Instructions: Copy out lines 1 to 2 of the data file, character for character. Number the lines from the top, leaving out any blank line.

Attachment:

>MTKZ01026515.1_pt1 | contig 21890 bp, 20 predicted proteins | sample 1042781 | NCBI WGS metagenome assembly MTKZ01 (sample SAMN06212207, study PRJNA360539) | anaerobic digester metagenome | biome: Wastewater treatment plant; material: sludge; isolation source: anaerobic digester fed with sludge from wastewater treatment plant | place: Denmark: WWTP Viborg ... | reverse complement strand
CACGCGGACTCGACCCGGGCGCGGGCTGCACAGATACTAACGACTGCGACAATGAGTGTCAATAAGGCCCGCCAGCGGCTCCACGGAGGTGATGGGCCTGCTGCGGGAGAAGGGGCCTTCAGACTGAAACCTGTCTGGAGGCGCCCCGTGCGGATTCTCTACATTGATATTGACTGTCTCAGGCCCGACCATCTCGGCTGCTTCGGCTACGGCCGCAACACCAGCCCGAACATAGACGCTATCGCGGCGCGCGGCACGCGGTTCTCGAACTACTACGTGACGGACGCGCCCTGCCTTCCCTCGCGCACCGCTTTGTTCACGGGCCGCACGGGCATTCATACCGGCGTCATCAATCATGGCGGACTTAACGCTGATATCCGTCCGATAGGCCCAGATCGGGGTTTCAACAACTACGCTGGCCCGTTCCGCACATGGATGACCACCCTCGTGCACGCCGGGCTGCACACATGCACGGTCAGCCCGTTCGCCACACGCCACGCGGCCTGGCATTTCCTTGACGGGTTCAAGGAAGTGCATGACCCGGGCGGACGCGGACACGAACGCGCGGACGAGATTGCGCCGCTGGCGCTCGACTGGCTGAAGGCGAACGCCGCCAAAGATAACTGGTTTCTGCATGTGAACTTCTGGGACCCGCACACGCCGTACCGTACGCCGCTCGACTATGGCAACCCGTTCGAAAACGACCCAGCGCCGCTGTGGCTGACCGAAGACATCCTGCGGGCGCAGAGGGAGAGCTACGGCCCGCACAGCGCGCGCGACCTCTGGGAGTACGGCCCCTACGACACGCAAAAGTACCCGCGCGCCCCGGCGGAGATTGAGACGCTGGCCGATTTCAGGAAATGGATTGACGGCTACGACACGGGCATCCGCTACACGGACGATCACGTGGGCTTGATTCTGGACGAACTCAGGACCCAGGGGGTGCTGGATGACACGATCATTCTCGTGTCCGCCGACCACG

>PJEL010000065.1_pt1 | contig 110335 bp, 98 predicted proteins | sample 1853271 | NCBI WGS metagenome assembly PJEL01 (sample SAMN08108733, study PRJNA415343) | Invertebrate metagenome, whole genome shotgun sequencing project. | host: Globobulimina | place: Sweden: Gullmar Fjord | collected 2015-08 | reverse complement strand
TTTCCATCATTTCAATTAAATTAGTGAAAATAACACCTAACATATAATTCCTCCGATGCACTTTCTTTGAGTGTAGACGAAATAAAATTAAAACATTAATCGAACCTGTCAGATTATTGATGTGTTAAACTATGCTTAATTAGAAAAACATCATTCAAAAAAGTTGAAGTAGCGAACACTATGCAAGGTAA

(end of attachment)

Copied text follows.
>MTKZ01026515.1_pt1 | contig 21890 bp, 20 predicted proteins | sample 1042781 | NCBI WGS metagenome assembly MTKZ01 (sample SAMN06212207, study PRJNA360539) | anaerobic digester metagenome | biome: Wastewater treatment plant; material: sludge; isolation source: anaerobic digester fed with sludge from wastewater treatment plant | place: Denmark: WWTP Viborg ... | reverse complement strand
CACGCGGACTCGACCCGGGCGCGGGCTGCACAGATACTAACGACTGCGACAATGAGTGTCAATAAGGCCCGCCAGCGGCTCCACGGAGGTGATGGGCCTGCTGCGGGAGAAGGGGCCTTCAGACTGAAACCTGTCTGGAGGCGCCCCGTGCGGATTCTCTACATTGATATTGACTGTCTCAGGCCCGACCATCTCGGCTGCTTCGGCTACGGCCGCAACACCAGCCCGAACATAGACGCTATCGCGGCGCGCGGCACGCGGTTCTCGAACTACTACGTGACGGACGCGCCCTGCCTTCCCTCGCGCACCGCTTTGTTCACGGGCCGCACGGGCATTCATACCGGCGTCATCAATCATGGCGGACTTAACGCTGATATCCGTCCGATAGGCCCAGATCGGGGTTTCAACAACTACGCTGGCCCGTTCCGCACATGGATGACCACCCTCGTGCACGCCGGGCTGCACACATGCACGGTCAGCCCGTTCGCCACACGCCACGCGGCCTGGCATTTCCTTGACGGGTTCAAGGAAGTGCATGACCCGGGCGGACGCGGACACGAACGCGCGGACGAGATTGCGCCGCTGGCGCTCGACTGGCTGAAGGCGAACGCCGCCAAAGATAACTGGTTTCTGCATGTGAACTTCTGGGACCCGCACACGCCGTACCGTACGCCGCTCGACTATGGCAACCCGTTCGAAAACGACCCAGCGCCGCTGTGGCTGACCGAAGACATCCTGCGGGCGCAGAGGGAGAGCTACGGCCCGCACAGCGCGCGCGACCTCTGGGAGTACGGCCCCTACGACACGCAAAAGTACCCGCGCGCCCCGGCGGAGATTGAGACGCTGGCCGATTTCAGGAAATGGATTGACGGCTACGACACGGGCATCCGCTACACGGACGATCACGTGGGCTTGATTCTGGACGAACTCAGGACCCAGGGGGTGCTGGATGACACGATCATTCTCGTGTCCGCCGACCACG